Calcium overload plays a pivotal role in the mechanisms underlying cell death events, including necrosis, apoptosis, and autophagy. At the initial time of reperfusion, the increase in cytosolic Ca2+ is mirrored by a decrease in SR Ca2+ content,25 and we observed that Ca2+ overload was increased in both junctin- or triadin-deficient myocytes, following HR. This may be partially due to down-regulation of SERCA2a expression levels, which can deter Ca2+ re-entry into the SR. Furthermore, previous studies indicated aberrant Ca2+-release in junctin or triadin null cardiomyocytes,6,8 which would also contribute to Ca2+-overload post I/R. In addition, the activation of the reverse mode of NCX may exacerbate this condition.26 The depletion of SR Ca2+ store leads to accumulation of mis- or unfolded proteins, called the UPR or ER stress,20 for which ATF6, PERK, and IRE-1α are ER membrane sensors that monitor UPR.20 In the current study, although both ATF6 and PERK-associated pathways were activated in response to I/R injury, these cascades were not tuned up to a greater extent in the junctin or triadin-deficient hearts. However, activation of the IRE-1α signalling pathway was increased in the absence of junctin or triadin post I/R. Actually, dissociation of IRE-1α from GRP78 leads to its dimerization and its autophosphorylation,27 which subsequently splices XBP-1 mRNA by removing a 26nt sequence, resulting in translational frame shift and production of an active XBP-1 transcription factor.20 Indeed, our data show the enhanced induction of spliced XBP-1 in post-I/R JKO hearts, which was even more pronounced in the absence of triadin.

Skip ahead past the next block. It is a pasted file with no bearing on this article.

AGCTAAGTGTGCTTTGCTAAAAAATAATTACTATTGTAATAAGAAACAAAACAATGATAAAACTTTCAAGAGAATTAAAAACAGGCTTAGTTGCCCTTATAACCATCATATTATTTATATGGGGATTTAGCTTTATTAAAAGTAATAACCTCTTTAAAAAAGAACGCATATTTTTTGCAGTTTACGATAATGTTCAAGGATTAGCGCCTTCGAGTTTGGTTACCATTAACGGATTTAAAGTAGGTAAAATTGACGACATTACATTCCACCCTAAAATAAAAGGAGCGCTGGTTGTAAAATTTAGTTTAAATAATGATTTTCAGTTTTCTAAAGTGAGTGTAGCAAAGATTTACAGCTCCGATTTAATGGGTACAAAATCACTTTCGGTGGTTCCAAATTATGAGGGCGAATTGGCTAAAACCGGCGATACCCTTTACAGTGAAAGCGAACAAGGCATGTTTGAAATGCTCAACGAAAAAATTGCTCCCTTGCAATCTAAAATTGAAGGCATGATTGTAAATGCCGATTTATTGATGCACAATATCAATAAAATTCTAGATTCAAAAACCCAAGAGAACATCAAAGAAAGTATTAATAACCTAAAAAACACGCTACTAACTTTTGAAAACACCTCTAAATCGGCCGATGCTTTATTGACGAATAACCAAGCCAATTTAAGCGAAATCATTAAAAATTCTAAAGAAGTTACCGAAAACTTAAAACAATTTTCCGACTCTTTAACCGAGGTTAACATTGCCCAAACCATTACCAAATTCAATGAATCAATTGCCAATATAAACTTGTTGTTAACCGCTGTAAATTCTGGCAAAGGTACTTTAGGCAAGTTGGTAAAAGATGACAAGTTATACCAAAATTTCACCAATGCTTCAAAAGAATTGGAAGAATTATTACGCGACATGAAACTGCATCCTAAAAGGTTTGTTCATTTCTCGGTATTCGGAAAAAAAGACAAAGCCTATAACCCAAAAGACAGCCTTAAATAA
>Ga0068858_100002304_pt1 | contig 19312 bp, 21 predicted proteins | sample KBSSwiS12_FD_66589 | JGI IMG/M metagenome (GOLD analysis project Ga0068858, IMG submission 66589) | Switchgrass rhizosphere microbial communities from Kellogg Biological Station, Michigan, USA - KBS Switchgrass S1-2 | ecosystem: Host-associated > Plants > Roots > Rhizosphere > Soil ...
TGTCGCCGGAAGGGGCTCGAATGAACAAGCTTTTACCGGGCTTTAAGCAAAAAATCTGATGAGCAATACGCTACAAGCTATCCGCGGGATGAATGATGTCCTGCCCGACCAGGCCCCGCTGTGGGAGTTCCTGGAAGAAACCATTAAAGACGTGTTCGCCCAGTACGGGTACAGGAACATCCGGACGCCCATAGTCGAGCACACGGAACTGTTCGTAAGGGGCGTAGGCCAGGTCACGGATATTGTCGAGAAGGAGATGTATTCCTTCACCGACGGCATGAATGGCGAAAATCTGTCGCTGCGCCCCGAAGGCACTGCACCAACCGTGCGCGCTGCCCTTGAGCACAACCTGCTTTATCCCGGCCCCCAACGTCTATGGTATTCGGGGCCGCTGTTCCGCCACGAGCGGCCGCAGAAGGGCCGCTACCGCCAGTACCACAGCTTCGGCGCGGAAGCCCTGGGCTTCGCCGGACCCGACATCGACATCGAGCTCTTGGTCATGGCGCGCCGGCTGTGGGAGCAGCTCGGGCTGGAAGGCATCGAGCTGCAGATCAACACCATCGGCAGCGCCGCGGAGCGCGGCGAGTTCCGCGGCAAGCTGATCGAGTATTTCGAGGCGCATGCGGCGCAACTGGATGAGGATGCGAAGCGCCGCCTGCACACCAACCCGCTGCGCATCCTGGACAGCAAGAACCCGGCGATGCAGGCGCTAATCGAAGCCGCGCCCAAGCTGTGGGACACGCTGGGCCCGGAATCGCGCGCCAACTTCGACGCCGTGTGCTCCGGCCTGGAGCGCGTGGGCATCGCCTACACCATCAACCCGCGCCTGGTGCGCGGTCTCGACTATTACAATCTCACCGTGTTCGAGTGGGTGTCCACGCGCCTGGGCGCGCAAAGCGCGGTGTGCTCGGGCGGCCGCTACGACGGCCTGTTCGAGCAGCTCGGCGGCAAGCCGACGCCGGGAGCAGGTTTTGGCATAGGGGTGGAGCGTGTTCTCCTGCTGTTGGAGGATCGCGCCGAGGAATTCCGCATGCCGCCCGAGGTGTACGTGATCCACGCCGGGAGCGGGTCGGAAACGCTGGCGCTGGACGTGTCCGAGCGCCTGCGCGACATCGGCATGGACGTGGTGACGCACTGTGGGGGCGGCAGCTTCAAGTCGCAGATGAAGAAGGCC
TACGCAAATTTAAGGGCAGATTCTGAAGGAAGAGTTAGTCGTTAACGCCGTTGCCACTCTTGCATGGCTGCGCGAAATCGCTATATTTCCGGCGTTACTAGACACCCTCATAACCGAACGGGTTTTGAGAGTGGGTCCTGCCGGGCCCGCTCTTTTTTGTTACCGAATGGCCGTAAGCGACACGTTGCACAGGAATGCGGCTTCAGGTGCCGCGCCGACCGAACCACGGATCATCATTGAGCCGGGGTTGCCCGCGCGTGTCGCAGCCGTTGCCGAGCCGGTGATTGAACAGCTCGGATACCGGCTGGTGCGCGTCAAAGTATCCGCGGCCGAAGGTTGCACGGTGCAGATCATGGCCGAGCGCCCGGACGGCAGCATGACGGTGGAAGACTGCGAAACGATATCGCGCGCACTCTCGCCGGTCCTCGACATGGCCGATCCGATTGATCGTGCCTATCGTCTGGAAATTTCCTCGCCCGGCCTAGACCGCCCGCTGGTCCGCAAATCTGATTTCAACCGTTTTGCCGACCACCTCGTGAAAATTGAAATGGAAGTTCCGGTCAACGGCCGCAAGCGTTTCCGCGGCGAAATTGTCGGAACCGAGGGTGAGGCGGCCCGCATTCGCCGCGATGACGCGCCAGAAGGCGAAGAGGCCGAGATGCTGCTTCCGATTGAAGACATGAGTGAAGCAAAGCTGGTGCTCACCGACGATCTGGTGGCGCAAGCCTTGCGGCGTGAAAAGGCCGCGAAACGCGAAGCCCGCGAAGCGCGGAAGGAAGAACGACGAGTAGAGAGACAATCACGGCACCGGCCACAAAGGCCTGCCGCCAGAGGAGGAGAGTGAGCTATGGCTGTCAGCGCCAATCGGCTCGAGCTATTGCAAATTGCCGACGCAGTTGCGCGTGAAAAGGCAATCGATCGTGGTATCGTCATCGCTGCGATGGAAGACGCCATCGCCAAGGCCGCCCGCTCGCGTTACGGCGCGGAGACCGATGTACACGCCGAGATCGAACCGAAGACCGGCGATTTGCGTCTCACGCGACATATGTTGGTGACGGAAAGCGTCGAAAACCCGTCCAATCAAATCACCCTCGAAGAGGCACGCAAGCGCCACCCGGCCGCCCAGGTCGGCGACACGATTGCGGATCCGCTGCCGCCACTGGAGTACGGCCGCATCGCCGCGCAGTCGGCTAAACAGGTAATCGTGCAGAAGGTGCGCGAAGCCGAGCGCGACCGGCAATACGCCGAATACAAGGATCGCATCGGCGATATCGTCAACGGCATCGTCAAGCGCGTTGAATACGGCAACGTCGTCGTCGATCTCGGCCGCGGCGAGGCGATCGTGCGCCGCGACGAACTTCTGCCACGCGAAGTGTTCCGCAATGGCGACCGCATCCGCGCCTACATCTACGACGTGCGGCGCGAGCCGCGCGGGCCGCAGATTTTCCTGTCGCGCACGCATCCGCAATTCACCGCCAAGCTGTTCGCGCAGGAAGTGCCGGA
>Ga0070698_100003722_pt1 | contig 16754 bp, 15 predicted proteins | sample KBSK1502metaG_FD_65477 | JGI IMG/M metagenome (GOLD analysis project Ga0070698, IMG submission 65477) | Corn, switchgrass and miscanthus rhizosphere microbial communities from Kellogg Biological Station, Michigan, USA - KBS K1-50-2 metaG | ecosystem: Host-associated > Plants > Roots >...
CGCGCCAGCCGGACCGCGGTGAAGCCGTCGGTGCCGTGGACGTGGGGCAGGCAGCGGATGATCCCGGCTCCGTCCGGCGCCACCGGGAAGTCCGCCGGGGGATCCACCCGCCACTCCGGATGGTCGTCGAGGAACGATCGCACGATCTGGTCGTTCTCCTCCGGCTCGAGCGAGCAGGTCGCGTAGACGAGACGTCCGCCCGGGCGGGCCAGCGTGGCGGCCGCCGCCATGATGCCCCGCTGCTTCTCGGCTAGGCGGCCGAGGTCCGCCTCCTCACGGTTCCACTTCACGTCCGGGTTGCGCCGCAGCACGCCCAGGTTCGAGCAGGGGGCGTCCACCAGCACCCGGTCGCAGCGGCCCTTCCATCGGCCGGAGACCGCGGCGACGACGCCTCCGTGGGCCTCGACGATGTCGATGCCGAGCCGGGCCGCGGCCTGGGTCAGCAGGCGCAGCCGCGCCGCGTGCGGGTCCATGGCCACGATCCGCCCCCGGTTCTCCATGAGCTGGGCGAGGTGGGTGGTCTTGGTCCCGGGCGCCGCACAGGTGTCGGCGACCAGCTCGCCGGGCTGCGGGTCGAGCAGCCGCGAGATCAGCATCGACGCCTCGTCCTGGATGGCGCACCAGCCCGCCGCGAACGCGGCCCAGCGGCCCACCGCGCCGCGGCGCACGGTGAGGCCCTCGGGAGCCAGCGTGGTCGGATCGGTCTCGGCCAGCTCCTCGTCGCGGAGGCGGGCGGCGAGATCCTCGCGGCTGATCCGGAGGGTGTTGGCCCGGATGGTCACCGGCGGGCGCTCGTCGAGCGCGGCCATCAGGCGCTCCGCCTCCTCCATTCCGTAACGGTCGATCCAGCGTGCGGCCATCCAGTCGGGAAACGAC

CHOP is an ER stress-associated transcription factor, that can promote expression of pro-apoptotic factors while suppressing anti-apoptotic gene transcription,28 resulting in activation of caspase-12 to execute apoptosis.29 In the present study, the expression levels of CHOP as well as caspase-12 activity were more elevated in post-ischaemia reperfused KO than WT hearts. Importantly, these increases were more pronounced in the absence of triadin, corresponding to the increased apoptosis and depressed contractile function of the TKO hearts. These results suggest that I/R-induced heart injury, especially cardiomyocyte apoptosis, may be primarily dependent on deterioration of the ER stress in junctin-deficient or triadin-deficient hearts.